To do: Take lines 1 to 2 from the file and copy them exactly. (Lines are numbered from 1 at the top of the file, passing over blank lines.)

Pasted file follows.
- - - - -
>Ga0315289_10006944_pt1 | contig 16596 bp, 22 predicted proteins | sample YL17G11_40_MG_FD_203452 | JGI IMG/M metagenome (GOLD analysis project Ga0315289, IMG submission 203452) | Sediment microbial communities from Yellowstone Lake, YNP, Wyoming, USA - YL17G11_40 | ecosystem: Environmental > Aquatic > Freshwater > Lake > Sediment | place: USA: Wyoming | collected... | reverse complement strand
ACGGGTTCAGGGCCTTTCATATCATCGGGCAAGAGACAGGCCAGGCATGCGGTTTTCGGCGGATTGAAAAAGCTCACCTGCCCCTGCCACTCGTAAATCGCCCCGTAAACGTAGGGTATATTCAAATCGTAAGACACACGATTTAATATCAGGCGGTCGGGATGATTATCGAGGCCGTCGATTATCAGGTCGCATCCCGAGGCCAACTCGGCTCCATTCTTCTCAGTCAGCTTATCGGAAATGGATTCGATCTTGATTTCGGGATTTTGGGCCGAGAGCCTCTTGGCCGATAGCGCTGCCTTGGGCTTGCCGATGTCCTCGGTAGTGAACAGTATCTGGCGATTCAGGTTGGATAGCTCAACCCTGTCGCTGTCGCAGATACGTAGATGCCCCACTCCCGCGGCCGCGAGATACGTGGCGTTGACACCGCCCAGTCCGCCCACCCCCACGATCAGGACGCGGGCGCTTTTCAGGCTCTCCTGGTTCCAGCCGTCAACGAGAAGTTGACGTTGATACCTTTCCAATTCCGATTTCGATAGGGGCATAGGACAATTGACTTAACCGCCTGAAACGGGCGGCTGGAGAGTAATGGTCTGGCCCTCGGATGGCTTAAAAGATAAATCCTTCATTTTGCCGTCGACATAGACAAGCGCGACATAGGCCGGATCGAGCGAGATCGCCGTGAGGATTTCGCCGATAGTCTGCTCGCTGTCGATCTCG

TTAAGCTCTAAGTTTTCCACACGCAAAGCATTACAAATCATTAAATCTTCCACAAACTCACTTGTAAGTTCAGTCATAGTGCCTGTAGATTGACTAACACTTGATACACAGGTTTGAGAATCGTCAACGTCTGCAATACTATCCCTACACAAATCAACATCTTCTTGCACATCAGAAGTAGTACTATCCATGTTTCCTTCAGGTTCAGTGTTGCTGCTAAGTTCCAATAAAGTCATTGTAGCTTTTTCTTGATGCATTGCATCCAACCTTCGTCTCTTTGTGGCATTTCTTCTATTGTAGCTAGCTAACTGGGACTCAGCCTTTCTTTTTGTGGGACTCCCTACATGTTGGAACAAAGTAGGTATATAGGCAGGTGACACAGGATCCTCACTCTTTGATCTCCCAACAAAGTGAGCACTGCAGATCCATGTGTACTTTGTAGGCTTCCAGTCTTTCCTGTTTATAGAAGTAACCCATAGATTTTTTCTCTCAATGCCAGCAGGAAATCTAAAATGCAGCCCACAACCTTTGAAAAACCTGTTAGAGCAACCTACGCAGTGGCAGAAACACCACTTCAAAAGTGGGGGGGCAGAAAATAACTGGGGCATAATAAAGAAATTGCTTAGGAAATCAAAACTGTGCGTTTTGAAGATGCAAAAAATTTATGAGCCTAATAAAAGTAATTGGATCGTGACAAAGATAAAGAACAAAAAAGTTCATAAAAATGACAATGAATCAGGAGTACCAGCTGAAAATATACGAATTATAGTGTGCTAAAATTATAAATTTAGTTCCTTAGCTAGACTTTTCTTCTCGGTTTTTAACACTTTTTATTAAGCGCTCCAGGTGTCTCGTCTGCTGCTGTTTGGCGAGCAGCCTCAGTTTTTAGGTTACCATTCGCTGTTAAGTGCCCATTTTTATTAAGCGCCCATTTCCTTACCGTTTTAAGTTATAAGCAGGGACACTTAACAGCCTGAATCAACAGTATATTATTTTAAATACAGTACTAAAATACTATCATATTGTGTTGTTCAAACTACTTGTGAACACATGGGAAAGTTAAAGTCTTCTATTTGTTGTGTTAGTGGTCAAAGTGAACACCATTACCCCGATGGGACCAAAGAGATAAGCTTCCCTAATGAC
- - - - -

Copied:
>Ga0315289_10006944_pt1 | contig 16596 bp, 22 predicted proteins | sample YL17G11_40_MG_FD_203452 | JGI IMG/M metagenome (GOLD analysis project Ga0315289, IMG submission 203452) | Sediment microbial communities from Yellowstone Lake, YNP, Wyoming, USA - YL17G11_40 | ecosystem: Environmental > Aquatic > Freshwater > Lake > Sediment | place: USA: Wyoming | collected... | reverse complement strand
ACGGGTTCAGGGCCTTTCATATCATCGGGCAAGAGACAGGCCAGGCATGCGGTTTTCGGCGGATTGAAAAAGCTCACCTGCCCCTGCCACTCGTAAATCGCCCCGTAAACGTAGGGTATATTCAAATCGTAAGACACACGATTTAATATCAGGCGGTCGGGATGATTATCGAGGCCGTCGATTATCAGGTCGCATCCCGAGGCCAACTCGGCTCCATTCTTCTCAGTCAGCTTATCGGAAATGGATTCGATCTTGATTTCGGGATTTTGGGCCGAGAGCCTCTTGGCCGATAGCGCTGCCTTGGGCTTGCCGATGTCCTCGGTAGTGAACAGTATCTGGCGATTCAGGTTGGATAGCTCAACCCTGTCGCTGTCGCAGATACGTAGATGCCCCACTCCCGCGGCCGCGAGATACGTGGCGTTGACACCGCCCAGTCCGCCCACCCCCACGATCAGGACGCGGGCGCTTTTCAGGCTCTCCTGGTTCCAGCCGTCAACGAGAAGTTGACGTTGATACCTTTCCAATTCCGATTTCGATAGGGGCATAGGACAATTGACTTAACCGCCTGAAACGGGCGGCTGGAGAGTAATGGTCTGGCCCTCGGATGGCTTAAAAGATAAATCCTTCATTTTGCCGTCGACATAGACAAGCGCGACATAGGCCGGATCGAGCGAGATCGCCGTGAGGATTTCGCCGATAGTCTGCTCGCTGTCGATCTCG